Institute of Biological and Biomedical Sciences

John Young

Little is known about the origins and subsequent development of diseases that cause urinary incontinence. One such disease is over-active bladder, which is affects around 1 in 6 men and 1 in 4 women. The prevalence increases with age and with populations ageing, it is estimated that 20% of the world population will have OAB in 6 years. Despite the large proportion of society affected by this debilitating condition, and its associated costs to the health service, insurers and the individual, we know next to nothing about how over-active bladder develops. Research in the Young lab seeks to characterise the origins and progression of over-active bladder so as to discover new drug targets and therefore improve treatment outcomes; ultimately lowering the impact on the individual and the burden on society.

For further details and publication history please see my staff profile

OUR CURRENT LABORATORY RESEARCH

AgeUK Research Fellowship: to characterise non-responsiveness to first-line over-active bladder treatment

In 2010, Dr Young was awarded an AgeUK Research Fellowship to investigate why the first-line treatment for over-active bladder - a class of drugs called anti-muscarinics - do not work for around of half of over-active bladder patients. The research phase of the study was completed at the end of March 2013, and results will be published very soon. Briefly, Dr Young focussed on the sensory mechanism our bladder uses to tell the brain when our bladder is nearly full. This mechanism is thought to be modified in people with over-active bladder, giving them a false message that their bladder is full when it is not; a perception of urgency to urinate.

How anti-muscarinics work

Despite being used clinicially as the first line treatment for over-active bladder for many decades, the mode of action of anti-muscarinics has only recently been characterised. A study on humans showed an improvement on symptoms associated with filling of the bladder, rather than its voiding - with an increase in bladder capacity, for example - suggesting an effect of anti-cholinergics on the sensation of bladder volume. Experiments recording sensory nerve activity confirmed this hypothesis. Following on from this, Dr Young and colleagues went on to demonstrate how anti-cholinergics impair signalling from the bladder's lining, the urothelium. Ordinarily, stretch of the urothelium causes release of a neurotransmitter, ATP, from the urothelium. Dr Young demonstrated that anti-cholinergics prevent ATP release; suggesting that another neurotransmitter, acetylcholine, is initially released which, in turn, stimulates release of ATP.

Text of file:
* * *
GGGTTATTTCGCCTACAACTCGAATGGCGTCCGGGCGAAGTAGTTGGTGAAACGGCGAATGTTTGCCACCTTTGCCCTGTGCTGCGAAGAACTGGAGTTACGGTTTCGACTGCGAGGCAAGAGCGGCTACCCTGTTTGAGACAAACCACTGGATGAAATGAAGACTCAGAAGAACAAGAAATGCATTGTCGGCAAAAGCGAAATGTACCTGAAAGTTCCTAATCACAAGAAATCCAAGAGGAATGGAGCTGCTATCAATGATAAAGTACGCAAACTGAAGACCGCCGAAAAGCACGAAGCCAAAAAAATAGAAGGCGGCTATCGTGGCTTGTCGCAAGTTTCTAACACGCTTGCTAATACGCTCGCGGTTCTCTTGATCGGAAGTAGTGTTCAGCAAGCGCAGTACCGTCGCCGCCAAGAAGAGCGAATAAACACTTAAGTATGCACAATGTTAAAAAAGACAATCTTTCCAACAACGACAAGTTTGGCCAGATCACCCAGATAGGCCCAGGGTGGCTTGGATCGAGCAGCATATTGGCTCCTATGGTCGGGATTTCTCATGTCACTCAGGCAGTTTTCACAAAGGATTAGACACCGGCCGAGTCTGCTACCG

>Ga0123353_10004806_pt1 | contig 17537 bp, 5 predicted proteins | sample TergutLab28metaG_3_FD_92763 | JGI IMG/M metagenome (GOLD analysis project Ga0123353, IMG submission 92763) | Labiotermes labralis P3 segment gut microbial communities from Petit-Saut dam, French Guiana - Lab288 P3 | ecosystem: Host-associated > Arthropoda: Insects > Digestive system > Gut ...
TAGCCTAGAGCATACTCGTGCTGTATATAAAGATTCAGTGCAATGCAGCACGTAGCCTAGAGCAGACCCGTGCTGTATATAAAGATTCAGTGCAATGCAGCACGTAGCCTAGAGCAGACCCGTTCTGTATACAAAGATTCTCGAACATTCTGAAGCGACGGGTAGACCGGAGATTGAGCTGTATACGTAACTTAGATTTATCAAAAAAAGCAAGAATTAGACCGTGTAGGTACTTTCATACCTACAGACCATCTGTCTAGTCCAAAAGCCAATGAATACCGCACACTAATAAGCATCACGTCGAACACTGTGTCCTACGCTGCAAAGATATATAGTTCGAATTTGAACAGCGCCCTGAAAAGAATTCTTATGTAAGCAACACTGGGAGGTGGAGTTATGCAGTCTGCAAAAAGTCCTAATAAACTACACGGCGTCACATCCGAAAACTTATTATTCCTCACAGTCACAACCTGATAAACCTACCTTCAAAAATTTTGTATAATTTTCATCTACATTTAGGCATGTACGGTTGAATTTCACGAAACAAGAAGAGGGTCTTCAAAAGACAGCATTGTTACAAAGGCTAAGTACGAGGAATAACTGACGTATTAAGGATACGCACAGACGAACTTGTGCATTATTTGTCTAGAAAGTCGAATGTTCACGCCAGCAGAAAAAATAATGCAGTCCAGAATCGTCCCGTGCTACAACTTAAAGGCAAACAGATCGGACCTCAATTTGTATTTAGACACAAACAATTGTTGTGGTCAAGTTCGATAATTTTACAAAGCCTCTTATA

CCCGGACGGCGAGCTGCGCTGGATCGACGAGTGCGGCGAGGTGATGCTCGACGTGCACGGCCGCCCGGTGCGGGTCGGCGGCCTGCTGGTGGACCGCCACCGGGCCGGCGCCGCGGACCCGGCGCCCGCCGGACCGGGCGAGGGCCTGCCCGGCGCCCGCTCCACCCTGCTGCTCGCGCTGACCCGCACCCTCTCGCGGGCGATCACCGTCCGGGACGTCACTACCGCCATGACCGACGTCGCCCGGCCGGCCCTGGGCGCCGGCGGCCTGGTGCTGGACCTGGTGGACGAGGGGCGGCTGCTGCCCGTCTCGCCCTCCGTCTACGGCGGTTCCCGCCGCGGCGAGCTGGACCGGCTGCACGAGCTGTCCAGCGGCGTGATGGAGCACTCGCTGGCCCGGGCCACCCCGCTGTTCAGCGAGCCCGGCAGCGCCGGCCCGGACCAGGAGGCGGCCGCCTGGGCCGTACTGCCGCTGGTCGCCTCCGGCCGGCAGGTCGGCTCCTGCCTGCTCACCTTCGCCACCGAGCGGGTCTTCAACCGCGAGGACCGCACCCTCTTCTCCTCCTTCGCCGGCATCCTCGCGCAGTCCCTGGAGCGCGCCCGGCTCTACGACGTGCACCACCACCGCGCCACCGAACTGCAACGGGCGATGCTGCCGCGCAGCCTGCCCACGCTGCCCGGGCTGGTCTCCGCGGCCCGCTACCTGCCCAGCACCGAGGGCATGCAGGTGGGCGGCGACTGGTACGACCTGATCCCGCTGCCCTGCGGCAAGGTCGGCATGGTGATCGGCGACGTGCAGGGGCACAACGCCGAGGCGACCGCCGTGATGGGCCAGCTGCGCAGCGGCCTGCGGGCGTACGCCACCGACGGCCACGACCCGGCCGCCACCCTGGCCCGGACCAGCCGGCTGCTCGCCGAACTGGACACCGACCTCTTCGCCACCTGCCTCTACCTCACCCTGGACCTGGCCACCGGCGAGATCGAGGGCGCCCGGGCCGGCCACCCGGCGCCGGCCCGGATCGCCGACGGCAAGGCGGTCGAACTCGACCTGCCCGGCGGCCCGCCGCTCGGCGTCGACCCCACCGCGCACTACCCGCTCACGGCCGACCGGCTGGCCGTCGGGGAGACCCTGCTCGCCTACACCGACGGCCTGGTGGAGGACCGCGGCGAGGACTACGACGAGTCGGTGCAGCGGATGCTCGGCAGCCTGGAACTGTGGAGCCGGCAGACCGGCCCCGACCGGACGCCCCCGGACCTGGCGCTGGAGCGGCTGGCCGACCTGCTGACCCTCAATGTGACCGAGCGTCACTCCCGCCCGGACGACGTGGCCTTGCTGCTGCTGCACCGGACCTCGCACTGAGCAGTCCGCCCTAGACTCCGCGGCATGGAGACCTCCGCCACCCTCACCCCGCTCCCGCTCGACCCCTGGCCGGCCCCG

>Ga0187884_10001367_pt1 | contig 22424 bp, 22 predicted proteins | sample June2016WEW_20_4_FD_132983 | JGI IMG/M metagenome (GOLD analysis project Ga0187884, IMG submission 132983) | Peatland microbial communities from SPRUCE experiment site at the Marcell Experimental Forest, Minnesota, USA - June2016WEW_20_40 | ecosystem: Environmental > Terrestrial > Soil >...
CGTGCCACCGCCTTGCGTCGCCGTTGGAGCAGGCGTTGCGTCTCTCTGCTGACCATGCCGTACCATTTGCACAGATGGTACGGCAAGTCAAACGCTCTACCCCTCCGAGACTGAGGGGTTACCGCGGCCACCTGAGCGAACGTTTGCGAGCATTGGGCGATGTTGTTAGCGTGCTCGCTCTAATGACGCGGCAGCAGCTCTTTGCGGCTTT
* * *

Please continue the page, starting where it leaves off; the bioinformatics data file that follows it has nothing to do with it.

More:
mode of action of anti-muscarinics

Characterising the healthy signalling pathway is an important first step in understanding what might be affected in bladder diseases that are characterised by heightened bladder sensation - such as over-active bladder and interstitial cystitis. Likewise, by having characterised how the normal signalling pathway is blocked by anti-muscarinic drugs used for over-active bladder is of great importance to then going on to understand why some people do not respond to this medication - are certain parts of the pathway somehow different in the people that do not respond to medication?

The underactive bladder

A significant number of the elderly report of urinary retention - but without an accompanying restriction of flow, such as bladder outlet obstruction caused by an enlarged prostate in men. Patients often have greatly increased bladder capacities, weak flows and thus urinary retention and associated urinary tract infections. As part of an EU funded collaboration (www.incomb.eu), Dr Young investigated the basis of this disease with colleagues at the University of Surrey, Queen's University, Belfast, and Pfizer. Underactive bladders were characterised by a loss of nerves and a type of cell called interstitial cell; that exist in the space between the bladder wall's muscle and its lining, perhaps playing a role in bladder contractions (for more details see Johnston et al. 2012 J. Cell. Mol. Med. 16:1533-1543). Surprisingly, bladder contractions were not reduced in the underactive bladder group. The basis for urinary retention may be in the observation that bladder walls were less rigid and relaxed more easily, pointing towards changes in the matrix of proteins that comprises the bladder wall (Young et al. 2013 BJU Int.111:355-61). As such, underactive bladder symptoms may be alleviated with the prescription of a drug to improve contractions.